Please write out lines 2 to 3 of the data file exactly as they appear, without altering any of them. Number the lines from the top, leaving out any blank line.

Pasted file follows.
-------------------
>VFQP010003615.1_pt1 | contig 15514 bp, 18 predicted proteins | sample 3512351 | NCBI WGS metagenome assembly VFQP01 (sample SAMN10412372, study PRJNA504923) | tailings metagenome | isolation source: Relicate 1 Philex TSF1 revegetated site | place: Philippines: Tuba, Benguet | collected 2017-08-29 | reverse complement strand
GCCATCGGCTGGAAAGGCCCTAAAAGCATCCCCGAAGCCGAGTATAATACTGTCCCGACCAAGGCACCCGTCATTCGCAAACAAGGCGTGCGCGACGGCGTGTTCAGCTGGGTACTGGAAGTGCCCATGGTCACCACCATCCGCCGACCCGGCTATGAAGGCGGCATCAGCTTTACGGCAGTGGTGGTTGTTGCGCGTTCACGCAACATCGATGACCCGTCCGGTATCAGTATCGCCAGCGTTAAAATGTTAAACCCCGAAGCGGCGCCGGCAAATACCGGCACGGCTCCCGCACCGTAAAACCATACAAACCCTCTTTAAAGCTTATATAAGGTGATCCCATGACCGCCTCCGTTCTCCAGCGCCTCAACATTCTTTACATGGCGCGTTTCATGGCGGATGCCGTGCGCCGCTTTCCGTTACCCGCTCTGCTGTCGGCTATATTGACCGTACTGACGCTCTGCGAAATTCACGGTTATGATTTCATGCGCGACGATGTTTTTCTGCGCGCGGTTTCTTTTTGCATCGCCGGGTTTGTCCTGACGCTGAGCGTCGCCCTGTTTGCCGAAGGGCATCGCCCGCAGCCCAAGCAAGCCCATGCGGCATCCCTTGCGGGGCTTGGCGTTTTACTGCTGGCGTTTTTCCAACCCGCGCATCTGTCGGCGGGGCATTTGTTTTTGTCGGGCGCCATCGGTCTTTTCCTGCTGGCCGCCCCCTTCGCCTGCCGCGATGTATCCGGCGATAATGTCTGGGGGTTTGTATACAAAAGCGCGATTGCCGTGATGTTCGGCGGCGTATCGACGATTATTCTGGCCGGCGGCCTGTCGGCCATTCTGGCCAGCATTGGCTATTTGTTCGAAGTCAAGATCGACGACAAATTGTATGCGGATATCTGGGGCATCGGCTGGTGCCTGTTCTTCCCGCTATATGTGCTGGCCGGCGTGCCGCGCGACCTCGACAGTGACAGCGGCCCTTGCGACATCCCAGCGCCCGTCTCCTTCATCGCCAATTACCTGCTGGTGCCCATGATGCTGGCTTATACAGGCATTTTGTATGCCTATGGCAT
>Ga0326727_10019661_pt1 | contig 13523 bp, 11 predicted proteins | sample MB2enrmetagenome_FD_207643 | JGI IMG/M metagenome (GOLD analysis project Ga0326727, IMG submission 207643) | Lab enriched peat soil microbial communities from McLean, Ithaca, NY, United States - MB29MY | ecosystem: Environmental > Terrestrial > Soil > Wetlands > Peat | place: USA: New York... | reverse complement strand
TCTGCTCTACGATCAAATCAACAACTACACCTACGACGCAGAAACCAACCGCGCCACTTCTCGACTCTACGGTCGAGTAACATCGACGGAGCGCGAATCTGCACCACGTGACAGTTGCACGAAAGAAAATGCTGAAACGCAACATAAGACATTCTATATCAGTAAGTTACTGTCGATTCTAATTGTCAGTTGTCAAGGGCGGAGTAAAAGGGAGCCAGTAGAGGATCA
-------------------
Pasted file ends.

GCCATCGGCTGGAAAGGCCCTAAAAGCATCCCCGAAGCCGAGTATAATACTGTCCCGACCAAGGCACCCGTCATTCGCAAACAAGGCGTGCGCGACGGCGTGTTCAGCTGGGTACTGGAAGTGCCCATGGTCACCACCATCCGCCGACCCGGCTATGAAGGCGGCATCAGCTTTACGGCAGTGGTGGTTGTTGCGCGTTCACGCAACATCGATGACCCGTCCGGTATCAGTATCGCCAGCGTTAAAATGTTAAACCCCGAAGCGGCGCCGGCAAATACCGGCACGGCTCCCGCACCGTAAAACCATACAAACCCTCTTTAAAGCTTATATAAGGTGATCCCATGACCGCCTCCGTTCTCCAGCGCCTCAACATTCTTTACATGGCGCGTTTCATGGCGGATGCCGTGCGCCGCTTTCCGTTACCCGCTCTGCTGTCGGCTATATTGACCGTACTGACGCTCTGCGAAATTCACGGTTATGATTTCATGCGCGACGATGTTTTTCTGCGCGCGGTTTCTTTTTGCATCGCCGGGTTTGTCCTGACGCTGAGCGTCGCCCTGTTTGCCGAAGGGCATCGCCCGCAGCCCAAGCAAGCCCATGCGGCATCCCTTGCGGGGCTTGGCGTTTTACTGCTGGCGTTTTTCCAACCCGCGCATCTGTCGGCGGGGCATTTGTTTTTGTCGGGCGCCATCGGTCTTTTCCTGCTGGCCGCCCCCTTCGCCTGCCGCGATGTATCCGGCGATAATGTCTGGGGGTTTGTATACAAAAGCGCGATTGCCGTGATGTTCGGCGGCGTATCGACGATTATTCTGGCCGGCGGCCTGTCGGCCATTCTGGCCAGCATTGGCTATTTGTTCGAAGTCAAGATCGACGACAAATTGTATGCGGATATCTGGGGCATCGGCTGGTGCCTGTTCTTCCCGCTATATGTGCTGGCCGGCGTGCCGCGCGACCTCGACAGTGACAGCGGCCCTTGCGACATCCCAGCGCCCGTCTCCTTCATCGCCAATTACCTGCTGGTGCCCATGATGCTGGCTTATACAGGCATTTTGTATGCCTATGGCAT
>Ga0326727_10019661_pt1 | contig 13523 bp, 11 predicted proteins | sample MB2enrmetagenome_FD_207643 | JGI IMG/M metagenome (GOLD analysis project Ga0326727, IMG submission 207643) | Lab enriched peat soil microbial communities from McLean, Ithaca, NY, United States - MB29MY | ecosystem: Environmental > Terrestrial > Soil > Wetlands > Peat | place: USA: New York... | reverse complement strand